Good news... The EMB120 is only certified to operate up to 25,000 feet. This means that there is no requirement for a drop-down oxygen system on board the aircraft to supply all passengers. The regulatory requirement in this case is to provide 30-minutes of oxygen for 10 percent of the passenger cabin occupants as the aircraft is capable of descending to a lower altitude where supplemental oxygen is not required.
Type Certificate Data Sheet A31SO - EMB-120 (http://rgl.faa.gov/regulatory_and_guidance_Library/rgMakeModel.nsf/0/1f0492e91f3bd40786256df100524a06/$FILE/A31SO.pdf)
14 CFR 121.333 - Supplemental oxygen for emergency descent and for first aid; turbine engine powered airplanes with pressurized cabins (http://www.airweb.faa.gov/Regulatory_and_Guidance_Library/rgFAR.nsf/0/5A99C617262EF7AB862570D70078AE87?OpenDocument&)
Generally, these type of aircraft that operate at or below 25,000 feet will have a number of oxygen outlets (equal to 10 percent of the passenger seating configuration) spread throughout the cabin to which a mask can be attached following an emergency descent.
Long story short, there will be no limitation related to seating associated with oxygen supply on this aircraft.
Apr 11, 11, 4:09 pm
Thanks for your replies! ^ I'm encouraged by what CD_YOW has to say. (My wife would suffer the brunt of our collective stress should we be forced to sit apart!)
I will follow up with a post-trip report!
May 3, 11, 12:08 pm
So, here's the low down and what I learned following our two trips (two adults, two lap children) on an EMB120 (CIC-SFO):
Oxygen masks may not be required, per what CD_YOW referenced in an earlier post, but the UA staff insist that one be available for everyone. Perhaps this is an additional UA rule.
Lap infants are fine on both sides of this aircraft; the only restriction (per UA and its staff) is that there be an oxygen mask available for each traveler. IOW, two adults and two lap children in one row are fine provided there is an empty seat in that row.
On the UAX-configured EMB120 with the galley at the rear, extra oxygen masks are in rows 4, 5, 7 and 8. This piece of information will come in very handy the next time I book us all to fly into CIC.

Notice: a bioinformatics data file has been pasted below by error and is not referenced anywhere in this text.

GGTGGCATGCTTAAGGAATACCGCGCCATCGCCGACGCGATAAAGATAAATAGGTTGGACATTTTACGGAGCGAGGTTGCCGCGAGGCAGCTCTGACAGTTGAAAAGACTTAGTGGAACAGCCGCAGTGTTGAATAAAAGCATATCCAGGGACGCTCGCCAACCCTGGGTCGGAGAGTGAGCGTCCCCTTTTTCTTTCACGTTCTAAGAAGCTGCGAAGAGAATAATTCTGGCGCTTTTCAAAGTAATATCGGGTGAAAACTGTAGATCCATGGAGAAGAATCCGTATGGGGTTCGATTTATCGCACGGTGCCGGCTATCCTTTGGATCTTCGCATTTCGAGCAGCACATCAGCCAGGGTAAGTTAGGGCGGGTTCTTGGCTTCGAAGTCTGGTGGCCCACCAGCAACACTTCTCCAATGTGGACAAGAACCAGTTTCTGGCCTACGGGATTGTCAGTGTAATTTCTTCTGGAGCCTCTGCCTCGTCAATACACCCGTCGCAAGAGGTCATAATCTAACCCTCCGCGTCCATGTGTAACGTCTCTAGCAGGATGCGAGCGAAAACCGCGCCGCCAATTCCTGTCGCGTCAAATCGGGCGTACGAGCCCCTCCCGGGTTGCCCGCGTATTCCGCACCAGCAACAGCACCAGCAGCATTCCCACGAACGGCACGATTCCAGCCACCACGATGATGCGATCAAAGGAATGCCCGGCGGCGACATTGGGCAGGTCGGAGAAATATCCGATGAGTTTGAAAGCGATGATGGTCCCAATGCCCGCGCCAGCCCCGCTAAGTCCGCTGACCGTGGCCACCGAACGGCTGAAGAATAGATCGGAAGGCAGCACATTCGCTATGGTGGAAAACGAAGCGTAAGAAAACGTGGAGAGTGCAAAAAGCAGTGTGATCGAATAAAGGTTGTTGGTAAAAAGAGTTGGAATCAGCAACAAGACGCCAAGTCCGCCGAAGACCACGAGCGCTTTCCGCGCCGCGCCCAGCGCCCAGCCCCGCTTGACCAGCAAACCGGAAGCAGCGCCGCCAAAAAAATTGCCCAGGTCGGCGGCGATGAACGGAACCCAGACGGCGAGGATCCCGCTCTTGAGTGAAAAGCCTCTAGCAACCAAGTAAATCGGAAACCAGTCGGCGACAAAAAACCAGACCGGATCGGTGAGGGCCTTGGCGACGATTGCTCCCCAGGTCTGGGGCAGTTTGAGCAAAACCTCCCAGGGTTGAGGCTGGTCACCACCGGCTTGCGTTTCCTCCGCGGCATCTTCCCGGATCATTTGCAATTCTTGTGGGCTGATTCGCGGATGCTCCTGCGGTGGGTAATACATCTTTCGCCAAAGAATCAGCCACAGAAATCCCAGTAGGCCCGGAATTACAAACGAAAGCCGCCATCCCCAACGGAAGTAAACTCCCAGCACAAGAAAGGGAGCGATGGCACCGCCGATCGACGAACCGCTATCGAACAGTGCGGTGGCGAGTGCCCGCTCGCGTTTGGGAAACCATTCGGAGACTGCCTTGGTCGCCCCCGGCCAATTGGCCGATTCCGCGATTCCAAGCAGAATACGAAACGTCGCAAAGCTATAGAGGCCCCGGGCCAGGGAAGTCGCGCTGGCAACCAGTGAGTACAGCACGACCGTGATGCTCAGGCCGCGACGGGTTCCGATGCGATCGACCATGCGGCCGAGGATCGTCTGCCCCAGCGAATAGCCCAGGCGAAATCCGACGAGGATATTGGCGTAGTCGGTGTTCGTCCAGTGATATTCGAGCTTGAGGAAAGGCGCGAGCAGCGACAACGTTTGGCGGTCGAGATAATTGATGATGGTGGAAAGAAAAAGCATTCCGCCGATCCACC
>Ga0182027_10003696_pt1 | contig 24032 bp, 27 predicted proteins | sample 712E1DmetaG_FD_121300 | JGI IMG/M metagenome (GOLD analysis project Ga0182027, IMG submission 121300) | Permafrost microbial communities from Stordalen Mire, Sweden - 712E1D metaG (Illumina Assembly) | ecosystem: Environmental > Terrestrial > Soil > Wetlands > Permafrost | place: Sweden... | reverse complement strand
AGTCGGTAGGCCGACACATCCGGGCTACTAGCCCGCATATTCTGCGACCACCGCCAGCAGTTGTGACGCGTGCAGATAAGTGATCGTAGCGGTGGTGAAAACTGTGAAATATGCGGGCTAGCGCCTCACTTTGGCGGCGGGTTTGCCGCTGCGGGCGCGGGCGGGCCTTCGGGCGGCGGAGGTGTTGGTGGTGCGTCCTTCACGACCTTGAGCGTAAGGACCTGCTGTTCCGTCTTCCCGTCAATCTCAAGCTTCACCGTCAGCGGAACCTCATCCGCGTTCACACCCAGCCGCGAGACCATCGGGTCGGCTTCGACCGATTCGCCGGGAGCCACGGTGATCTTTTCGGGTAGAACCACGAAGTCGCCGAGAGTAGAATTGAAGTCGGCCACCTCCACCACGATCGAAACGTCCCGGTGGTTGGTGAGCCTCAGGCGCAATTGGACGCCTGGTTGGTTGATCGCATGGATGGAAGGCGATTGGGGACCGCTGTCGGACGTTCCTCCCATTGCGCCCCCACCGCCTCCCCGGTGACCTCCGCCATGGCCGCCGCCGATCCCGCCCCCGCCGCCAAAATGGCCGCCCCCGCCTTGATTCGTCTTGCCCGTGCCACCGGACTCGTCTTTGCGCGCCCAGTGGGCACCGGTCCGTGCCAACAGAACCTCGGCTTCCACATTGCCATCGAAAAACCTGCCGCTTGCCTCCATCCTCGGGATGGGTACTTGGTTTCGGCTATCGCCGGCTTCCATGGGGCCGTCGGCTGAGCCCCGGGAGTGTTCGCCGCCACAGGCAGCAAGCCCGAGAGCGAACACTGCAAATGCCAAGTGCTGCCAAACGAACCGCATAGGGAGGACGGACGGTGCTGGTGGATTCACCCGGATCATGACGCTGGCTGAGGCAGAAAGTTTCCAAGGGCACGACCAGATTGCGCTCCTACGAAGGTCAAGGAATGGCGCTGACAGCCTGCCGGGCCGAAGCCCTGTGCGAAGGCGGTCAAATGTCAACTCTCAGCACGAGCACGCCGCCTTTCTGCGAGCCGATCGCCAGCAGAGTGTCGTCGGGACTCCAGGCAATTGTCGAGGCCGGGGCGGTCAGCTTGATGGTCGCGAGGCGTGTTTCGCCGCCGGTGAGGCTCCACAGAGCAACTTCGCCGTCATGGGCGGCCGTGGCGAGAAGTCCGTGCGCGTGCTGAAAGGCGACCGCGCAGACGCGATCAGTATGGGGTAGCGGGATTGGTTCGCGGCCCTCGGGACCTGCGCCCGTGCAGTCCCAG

In other news, our babies traveled better than I dared hope!!! :cool: They slept a lot on the airplane and really didn't cry at all. And UA staff and other pax were very friendly and very helpful; some even helped us off the plane with our bags (I must remember to pay this kindness forward to the next set of parents I see while flying). The only negative was the hassle that was getting through security at LAX (but even then TSA staff let us into the priority screening line -- which I hope won't be an issue after a few more trips ;)). But, all in all, it was pleasant experience and much better than the 500-mile drive! :D
May 4, 11, 12:42 am
Thanks for getting back to us. This is helpful since most of us fly on the Big Birds and have limited small aircraft experience (at least with babies).
I urge you to contact UA and ask them to make this information available on their website somewhere. Just add this to one of the pages on their website. The extra mask info will be useful for booking with lap babies. On full flights, it's better if the parents can book those seats and perhaps UA could prioritize these seats for lap babies. This is not a huge demand and point out that it could save time and hassle for both parents and staff (music to their ears!)
May 12, 11, 1:04 pm
We recently flew MRY to SFO on an Embraer 120 with an infant and there was indication that there was any limitation as to where we could sit.